We all hear it these days. You work in the trade and there’s a constant refrain of consumers trading down in their wine purchases, especially at restaurants. The silver lining is that people aren’t abandoning wine altogether, they’re just spending less. Which makes sense: Wine prices were until recently ever so inflated. When things eventually settle down, look for more savvy consumers — people on the hunt for honest wines at fair prices.
Which leads me to a recent article in what’s left of the Los Angeles Times, by my friend and colleague Patrick Comiskey. Patrick’s report shows some of the challenges sommeliers and buyers face in today’s climate. The meat of the article I feel, hits at the oversupply in the distribution channels, especially at the high end:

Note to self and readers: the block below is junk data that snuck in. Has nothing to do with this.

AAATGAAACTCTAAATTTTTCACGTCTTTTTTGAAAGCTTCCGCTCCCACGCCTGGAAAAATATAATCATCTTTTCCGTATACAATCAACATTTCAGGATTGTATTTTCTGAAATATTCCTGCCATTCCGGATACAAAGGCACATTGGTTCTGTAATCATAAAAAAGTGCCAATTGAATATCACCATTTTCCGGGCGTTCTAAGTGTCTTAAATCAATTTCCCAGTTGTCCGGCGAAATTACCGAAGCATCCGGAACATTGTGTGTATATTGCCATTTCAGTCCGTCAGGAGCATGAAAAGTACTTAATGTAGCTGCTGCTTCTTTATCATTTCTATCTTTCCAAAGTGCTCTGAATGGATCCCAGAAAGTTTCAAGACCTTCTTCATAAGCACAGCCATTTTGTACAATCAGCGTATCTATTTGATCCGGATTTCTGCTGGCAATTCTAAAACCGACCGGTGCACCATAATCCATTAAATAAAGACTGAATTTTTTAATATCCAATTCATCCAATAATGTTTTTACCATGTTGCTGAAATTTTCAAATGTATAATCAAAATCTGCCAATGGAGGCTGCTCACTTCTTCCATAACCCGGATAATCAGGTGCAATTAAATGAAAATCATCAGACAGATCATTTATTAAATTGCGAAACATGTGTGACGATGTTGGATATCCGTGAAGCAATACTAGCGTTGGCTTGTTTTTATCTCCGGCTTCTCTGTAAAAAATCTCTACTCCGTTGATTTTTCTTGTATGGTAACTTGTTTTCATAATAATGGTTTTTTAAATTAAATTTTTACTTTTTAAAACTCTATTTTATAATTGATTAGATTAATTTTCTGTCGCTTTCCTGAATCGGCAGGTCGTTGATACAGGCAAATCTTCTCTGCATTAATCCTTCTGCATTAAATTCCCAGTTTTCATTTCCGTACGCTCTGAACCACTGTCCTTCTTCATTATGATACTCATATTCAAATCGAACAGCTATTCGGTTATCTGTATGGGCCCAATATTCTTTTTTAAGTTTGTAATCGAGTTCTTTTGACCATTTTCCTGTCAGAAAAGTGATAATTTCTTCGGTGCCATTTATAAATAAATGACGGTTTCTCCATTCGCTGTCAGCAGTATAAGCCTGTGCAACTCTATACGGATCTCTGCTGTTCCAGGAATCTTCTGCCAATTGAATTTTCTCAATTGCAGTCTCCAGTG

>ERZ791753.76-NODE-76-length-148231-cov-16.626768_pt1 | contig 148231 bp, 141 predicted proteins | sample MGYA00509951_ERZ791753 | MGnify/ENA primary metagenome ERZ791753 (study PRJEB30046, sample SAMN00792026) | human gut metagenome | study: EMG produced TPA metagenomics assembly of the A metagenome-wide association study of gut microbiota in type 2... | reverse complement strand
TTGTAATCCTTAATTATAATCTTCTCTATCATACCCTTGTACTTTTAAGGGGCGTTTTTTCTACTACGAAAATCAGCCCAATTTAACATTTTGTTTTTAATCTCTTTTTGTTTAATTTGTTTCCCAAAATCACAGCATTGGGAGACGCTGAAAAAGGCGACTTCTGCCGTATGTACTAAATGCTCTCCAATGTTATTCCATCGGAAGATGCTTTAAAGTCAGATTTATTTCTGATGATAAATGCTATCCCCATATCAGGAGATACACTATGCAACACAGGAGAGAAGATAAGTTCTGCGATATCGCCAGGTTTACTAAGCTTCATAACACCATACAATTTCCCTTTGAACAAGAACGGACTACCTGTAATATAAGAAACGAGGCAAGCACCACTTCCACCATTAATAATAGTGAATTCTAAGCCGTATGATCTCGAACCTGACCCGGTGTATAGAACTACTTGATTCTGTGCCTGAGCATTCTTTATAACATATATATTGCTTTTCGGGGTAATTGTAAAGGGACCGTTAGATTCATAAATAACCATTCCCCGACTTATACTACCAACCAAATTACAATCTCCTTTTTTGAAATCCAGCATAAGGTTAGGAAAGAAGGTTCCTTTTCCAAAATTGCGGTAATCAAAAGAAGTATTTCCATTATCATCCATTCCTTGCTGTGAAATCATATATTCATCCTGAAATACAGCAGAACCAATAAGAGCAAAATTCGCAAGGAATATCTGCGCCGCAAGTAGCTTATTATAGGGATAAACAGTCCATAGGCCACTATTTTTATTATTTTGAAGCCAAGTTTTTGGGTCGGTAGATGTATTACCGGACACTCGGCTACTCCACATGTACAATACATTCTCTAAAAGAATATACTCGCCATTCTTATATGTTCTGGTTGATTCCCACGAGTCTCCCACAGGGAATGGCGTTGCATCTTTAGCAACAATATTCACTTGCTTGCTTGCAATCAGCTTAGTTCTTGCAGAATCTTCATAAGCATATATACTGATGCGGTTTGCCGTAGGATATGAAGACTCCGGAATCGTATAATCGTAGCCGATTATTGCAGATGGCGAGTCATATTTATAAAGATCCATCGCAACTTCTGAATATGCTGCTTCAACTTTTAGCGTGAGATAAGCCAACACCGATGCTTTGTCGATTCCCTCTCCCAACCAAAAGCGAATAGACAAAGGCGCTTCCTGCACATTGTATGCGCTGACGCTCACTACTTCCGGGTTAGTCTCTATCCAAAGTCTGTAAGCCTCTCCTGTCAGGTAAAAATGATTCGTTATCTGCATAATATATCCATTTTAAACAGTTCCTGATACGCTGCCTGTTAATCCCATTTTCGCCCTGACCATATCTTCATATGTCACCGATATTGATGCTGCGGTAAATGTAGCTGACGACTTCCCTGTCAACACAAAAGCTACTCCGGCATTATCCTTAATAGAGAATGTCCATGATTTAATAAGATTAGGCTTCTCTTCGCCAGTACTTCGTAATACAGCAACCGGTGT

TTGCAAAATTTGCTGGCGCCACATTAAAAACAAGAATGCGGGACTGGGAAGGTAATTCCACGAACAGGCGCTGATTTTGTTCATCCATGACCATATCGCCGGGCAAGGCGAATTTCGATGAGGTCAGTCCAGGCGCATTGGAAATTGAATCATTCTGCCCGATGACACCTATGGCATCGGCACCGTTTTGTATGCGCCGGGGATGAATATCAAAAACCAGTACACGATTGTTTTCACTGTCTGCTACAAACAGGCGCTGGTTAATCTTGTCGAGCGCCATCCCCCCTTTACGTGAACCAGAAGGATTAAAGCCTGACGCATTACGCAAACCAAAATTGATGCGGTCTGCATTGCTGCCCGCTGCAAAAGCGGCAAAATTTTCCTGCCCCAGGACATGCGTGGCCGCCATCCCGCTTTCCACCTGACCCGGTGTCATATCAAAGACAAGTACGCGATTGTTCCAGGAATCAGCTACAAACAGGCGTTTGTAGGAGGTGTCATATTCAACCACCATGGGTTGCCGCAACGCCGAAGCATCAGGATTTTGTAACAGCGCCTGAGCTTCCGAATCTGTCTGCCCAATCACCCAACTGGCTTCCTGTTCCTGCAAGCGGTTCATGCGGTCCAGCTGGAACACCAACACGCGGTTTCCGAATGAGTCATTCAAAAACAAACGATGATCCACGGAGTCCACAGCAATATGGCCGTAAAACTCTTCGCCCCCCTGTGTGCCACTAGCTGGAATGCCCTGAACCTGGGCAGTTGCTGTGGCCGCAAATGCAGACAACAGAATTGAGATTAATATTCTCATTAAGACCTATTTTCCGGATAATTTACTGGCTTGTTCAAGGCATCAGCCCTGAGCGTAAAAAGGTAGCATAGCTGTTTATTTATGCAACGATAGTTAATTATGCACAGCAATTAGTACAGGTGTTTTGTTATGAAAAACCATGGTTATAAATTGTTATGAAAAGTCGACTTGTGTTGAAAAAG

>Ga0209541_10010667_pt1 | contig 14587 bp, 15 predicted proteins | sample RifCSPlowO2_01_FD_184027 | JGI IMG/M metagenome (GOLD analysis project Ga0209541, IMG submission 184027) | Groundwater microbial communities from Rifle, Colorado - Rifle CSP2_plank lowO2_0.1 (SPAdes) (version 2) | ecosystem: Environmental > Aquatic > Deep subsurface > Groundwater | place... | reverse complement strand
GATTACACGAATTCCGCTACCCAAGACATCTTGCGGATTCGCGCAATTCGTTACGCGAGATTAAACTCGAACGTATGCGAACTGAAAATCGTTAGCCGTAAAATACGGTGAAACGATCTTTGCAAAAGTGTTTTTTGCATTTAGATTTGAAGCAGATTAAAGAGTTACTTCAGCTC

Indeed, slower restaurant sales (nationwide, but especially in Las Vegas) coupled with a generally large vintage in 2005 and the huge proliferation of luxury brands from California and elsewhere have led to an unprecedented oversupply of high-end wine in the pipeline.
All of this has led to plenty of synergy between buyers and sellers. “Everyone got the memo,” says Eduardo Porto-Carreiro, the wine buyer at Grace. “The producers, they lower their prices and say to the distributors, ‘Here are the deals.’ The distributors go to the restaurants and say, ‘Here’s what I can do if you move this,’ and we pass it on to our customers. It’s trickle-down, but it works back up. Wineries need to move wine, distributors need cash flow. Everyone has to work together for it to make sense, and for now, it is.”
Go here to read the entire thing.
*Note: For a look at the downturn’s effect on the restaurant world from a server’s perspective, this post on the downspin of tipping is quite fascinating.